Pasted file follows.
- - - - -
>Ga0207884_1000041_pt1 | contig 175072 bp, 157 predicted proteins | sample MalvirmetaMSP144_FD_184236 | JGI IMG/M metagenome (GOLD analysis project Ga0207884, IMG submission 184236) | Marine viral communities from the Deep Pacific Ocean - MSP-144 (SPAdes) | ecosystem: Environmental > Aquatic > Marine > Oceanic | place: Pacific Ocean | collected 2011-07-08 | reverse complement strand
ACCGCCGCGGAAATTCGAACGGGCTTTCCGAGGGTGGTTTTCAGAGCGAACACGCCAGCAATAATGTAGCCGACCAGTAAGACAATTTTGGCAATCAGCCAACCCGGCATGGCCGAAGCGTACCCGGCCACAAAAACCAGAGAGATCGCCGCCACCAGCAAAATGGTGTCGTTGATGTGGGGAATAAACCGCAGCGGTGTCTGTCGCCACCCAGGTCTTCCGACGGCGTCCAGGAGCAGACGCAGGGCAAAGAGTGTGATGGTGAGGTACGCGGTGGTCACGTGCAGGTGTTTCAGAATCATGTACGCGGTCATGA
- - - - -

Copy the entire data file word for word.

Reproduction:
>Ga0207884_1000041_pt1 | contig 175072 bp, 157 predicted proteins | sample MalvirmetaMSP144_FD_184236 | JGI IMG/M metagenome (GOLD analysis project Ga0207884, IMG submission 184236) | Marine viral communities from the Deep Pacific Ocean - MSP-144 (SPAdes) | ecosystem: Environmental > Aquatic > Marine > Oceanic | place: Pacific Ocean | collected 2011-07-08 | reverse complement strand
ACCGCCGCGGAAATTCGAACGGGCTTTCCGAGGGTGGTTTTCAGAGCGAACACGCCAGCAATAATGTAGCCGACCAGTAAGACAATTTTGGCAATCAGCCAACCCGGCATGGCCGAAGCGTACCCGGCCACAAAAACCAGAGAGATCGCCGCCACCAGCAAAATGGTGTCGTTGATGTGGGGAATAAACCGCAGCGGTGTCTGTCGCCACCCAGGTCTTCCGACGGCGTCCAGGAGCAGACGCAGGGCAAAGAGTGTGATGGTGAGGTACGCGGTGGTCACGTGCAGGTGTTTCAGAATCATGTACGCGGTCATGA